Hundreds of youth sports teams from out-of-state are coming to the Valley for tournaments Thanksgiving weekend.
ABC15 has confirmed a soccer tournament with 500 teams, a hockey tournament with roughly 100 teams, as well as basketball and baseball tournaments.
The games span the entire Valley, and families will fill hotels and restaurants at a time when Arizona's COVID-19 cases are surging.
On Tuesday, the state announced more than 4,500 new cases and dwindling ICU capacity.
The sports tournaments are the latest example of how divided the country is about the virus.
A large number of people on social media are speculating about the sporting events being a 'super-spreader' and decrying Mayor Kate Gallego and others for allowing them to continue. Others, defending the tournaments, argue that they are safe and COVID-19 is not a legitimate threat to most people, and praise politicians for allowing their children to continue playing club sports competitively.
Health officials at every level, meanwhile, are urging Americans to limit their gathering and close contacts with others outside their immediate families.
"We really need to reconsider these types of tournaments," said Maricopa County Supervisor Steve Gallardo.
It is likely too late to call off the hundreds of games this week, which cover the Valley from Gilbert to Glendale.
Teams from all over the southwest are coming to town. Many of the teams are from nearby California, which has implemented far stricter COVID-19 rules since the beginning of the year.
"It’s been hard to find out-of-state tournaments this year," said Amber Sliwinski from Surprise.
Sliwinski's youngest son is 14-years old and a star on the ice.
"Our son has been signed up for college recruiting and professional recruiting. So taking a year off [hockey] as a freshman could be really negative for him moving forward," said the mother.
Sliwinski's son is playing in the annual Thanksgiving Shootout, organized by Arizona Hockey Clubs.
Roughly 97 teams are playing in rinks in Phoenix, Gilbert, Tempe, Chandler, Scottsdale, Glendale, Mesa and Peoria.
Many of the teams are from California, Utah, Nevada, and some appear to be from Alaska.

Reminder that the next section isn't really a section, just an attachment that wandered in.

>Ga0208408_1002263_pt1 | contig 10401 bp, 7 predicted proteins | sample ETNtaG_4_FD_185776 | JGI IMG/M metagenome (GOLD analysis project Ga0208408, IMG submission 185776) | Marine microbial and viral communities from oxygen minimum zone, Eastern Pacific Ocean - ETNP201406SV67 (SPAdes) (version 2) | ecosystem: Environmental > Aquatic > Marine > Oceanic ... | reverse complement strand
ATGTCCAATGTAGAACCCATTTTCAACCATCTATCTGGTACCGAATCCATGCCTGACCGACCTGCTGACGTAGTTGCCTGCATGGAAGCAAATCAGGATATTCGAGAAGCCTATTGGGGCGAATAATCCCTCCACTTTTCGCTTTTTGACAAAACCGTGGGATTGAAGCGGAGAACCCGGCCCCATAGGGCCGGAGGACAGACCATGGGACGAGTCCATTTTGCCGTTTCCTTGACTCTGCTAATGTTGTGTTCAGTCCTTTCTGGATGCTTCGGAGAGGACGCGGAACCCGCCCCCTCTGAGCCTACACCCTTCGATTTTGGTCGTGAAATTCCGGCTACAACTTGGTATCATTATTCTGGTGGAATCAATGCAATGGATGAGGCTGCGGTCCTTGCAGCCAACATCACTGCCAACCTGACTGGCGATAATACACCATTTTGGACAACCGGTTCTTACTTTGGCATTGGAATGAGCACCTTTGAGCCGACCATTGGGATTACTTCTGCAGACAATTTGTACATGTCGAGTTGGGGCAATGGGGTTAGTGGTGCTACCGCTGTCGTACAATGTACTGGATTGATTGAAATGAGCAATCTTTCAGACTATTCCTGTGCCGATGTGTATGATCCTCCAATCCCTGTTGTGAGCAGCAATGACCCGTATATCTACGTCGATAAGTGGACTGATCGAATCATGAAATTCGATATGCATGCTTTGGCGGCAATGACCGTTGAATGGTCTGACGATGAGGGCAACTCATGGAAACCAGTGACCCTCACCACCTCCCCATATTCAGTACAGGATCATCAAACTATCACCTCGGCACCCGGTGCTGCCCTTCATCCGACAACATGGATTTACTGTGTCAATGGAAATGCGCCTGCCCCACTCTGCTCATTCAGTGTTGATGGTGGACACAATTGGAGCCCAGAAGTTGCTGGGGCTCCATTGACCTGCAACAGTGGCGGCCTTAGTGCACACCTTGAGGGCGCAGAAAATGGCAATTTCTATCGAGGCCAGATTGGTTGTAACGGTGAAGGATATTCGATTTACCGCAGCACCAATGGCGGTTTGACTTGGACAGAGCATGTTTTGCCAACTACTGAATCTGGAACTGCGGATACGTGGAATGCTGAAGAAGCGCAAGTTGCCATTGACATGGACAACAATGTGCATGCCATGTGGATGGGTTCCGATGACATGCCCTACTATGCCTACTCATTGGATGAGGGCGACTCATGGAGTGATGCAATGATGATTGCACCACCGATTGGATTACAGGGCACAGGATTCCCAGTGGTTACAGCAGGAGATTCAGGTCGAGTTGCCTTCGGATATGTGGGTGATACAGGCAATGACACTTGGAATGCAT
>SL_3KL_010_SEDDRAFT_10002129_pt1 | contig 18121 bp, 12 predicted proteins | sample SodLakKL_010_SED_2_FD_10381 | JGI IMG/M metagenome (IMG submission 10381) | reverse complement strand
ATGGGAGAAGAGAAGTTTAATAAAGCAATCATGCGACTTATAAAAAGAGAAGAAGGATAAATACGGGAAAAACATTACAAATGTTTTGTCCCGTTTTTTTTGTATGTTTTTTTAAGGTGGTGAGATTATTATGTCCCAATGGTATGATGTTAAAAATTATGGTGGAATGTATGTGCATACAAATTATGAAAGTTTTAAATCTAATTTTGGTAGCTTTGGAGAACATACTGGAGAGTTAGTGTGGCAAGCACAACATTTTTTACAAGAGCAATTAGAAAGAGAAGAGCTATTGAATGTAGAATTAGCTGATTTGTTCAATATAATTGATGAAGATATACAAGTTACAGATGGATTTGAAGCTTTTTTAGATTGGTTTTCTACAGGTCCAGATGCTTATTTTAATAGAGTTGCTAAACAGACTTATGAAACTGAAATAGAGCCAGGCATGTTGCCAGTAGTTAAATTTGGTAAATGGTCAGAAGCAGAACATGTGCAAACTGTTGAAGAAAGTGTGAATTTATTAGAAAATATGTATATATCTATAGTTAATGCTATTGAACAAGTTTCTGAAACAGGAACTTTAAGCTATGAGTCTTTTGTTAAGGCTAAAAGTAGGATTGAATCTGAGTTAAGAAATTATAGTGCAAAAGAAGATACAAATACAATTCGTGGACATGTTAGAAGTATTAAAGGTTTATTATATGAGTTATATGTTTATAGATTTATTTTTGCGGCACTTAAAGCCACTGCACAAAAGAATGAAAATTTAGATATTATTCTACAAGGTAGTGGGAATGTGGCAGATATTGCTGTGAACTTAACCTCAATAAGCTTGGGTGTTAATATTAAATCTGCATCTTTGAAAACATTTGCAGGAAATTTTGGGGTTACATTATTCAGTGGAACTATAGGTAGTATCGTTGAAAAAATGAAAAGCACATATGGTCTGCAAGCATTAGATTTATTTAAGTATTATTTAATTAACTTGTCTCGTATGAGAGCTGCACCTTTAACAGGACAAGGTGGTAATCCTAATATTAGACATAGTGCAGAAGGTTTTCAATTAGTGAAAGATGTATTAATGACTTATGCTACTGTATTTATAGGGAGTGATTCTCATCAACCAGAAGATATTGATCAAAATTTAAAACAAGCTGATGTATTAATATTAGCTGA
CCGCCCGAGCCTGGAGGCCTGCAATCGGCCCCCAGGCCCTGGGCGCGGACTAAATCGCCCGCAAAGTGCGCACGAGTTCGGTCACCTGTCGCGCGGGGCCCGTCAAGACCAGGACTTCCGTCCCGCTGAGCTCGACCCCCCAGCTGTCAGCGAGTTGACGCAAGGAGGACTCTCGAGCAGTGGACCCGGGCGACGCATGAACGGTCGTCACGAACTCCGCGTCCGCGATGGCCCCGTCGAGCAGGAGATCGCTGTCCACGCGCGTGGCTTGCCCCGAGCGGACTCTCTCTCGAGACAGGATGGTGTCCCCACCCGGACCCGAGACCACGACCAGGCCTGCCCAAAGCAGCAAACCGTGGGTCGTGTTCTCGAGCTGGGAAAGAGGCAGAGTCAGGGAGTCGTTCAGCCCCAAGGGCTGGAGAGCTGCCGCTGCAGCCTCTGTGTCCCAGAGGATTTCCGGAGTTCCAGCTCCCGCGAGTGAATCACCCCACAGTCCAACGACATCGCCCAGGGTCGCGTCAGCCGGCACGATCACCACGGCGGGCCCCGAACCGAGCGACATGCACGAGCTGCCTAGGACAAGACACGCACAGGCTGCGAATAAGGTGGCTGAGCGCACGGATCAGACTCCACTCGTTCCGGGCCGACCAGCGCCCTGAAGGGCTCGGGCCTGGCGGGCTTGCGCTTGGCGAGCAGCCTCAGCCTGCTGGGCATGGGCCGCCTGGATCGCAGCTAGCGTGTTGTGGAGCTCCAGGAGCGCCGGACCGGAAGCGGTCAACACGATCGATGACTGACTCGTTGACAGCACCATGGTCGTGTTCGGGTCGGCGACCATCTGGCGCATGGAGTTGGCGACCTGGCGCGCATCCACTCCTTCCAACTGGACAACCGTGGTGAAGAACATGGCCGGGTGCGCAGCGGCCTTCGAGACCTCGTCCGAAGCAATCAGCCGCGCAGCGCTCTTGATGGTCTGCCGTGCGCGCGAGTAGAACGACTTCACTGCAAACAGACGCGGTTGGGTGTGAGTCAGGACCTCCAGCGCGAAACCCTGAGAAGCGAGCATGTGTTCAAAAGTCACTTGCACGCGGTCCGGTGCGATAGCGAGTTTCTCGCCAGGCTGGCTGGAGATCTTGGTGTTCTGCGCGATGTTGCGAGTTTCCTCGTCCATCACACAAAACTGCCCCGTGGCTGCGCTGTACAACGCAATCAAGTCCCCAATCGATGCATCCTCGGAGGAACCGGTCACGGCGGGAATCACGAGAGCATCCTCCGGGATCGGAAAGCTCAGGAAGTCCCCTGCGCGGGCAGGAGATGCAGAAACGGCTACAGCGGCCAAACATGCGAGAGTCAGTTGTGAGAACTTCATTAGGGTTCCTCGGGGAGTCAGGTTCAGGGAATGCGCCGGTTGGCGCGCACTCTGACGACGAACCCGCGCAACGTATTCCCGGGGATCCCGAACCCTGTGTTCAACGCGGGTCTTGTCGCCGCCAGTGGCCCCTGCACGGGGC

"Kids have to have their masks on if they are not on the ice. Guests all have to have their masks on," said Sliwinski. "They’re doing temperature checks at arenas, they are limiting the number of people in the arenas, and the spacing between rows."
Every tournament has COVID-19 guidelines.
The Desert Super Cup, featuring 460 out-of-state soccer teams submitted their 'COVID safety plan' to the City of Phoenix, which includes:
- Require players and coaches to do a self-temperature check prior to going to the facility
- Place clear signage throughout the park to promote the mask mandate and physical distancing requirement
- Have 50 hand sanitizing stations placed throughout the park
- Stagger game times and allow 30 minutes in between games to minimize loitering and ensure a good flow of traffic in and out of the park
- Monitor mask mandate and physical distancing with staff and field marshals
- Ask those not following requirements to leave or sit in their vehicles
- Hire additional police officers to assist with the monitoring of safety guidelines. This is in addition to the two already required by the department.
"It’s difficult to enforce many of the public health guidance around mask-wearing and social distancing," said Professor Megan Jehn, a Clinical Epidemiologist with ASU.
"I've been to these tournaments. There was very little in social distancing, very little. I would say less than 5% of the people had masks," said Supervisor Gallardo.
The CDC categorizes full competition, involving out-of-state teams, as the highest risk activity in sports.
"You have people driving together to games. You have people getting together outside of the game for the social setting to eat, drink, and hang out," said Professor Jehn.
As Arizona continues to see a rapid rise in cases across the state, calls for city leaders to cancel the tournaments have grown.
"I feel for the politicians. It’s a really hard thing to think about taking away from kids right now," said Jehn. "It’s unfortunate that transmission is at such a level that it is right now that we are having a grapple with some of these really hard decisions."
So many people, who are forgoing Thanksgiving this year with loved ones, are now furious thousands are coming to their neighborhoods from other states and for recreation.
The parents though, who will watch their kids from the sideline, are thankful Arizona is still allowing their children to take the field.
"It’s really a lose-lose situation," said Jehn.
The Phoenix City Council voted unanimously in early October to reopen parks and recreation facilities.
Mayor Gallego though, signaling Tuesday that the decision could soon be reversed.
In a statement she said:
“I am gravely concerned about COVID-19 in our community. With infections now at the second highest daily number ever, it is clear the status quo is not working. We all need to be aware that the public health situation has changed dramatically in the last few weeks.
At the next council meeting on December 2, we will discuss and act on urgent needs related to COVID-19 including more funds for testing, increased cleaning of city facilities, seeking continued advice from medical and public health experts, as well as policies regarding the use of sports fields.
In the meantime, it is critically important that teams participating in this weekend’s tournaments follow the extensive restrictions the city has put in place.”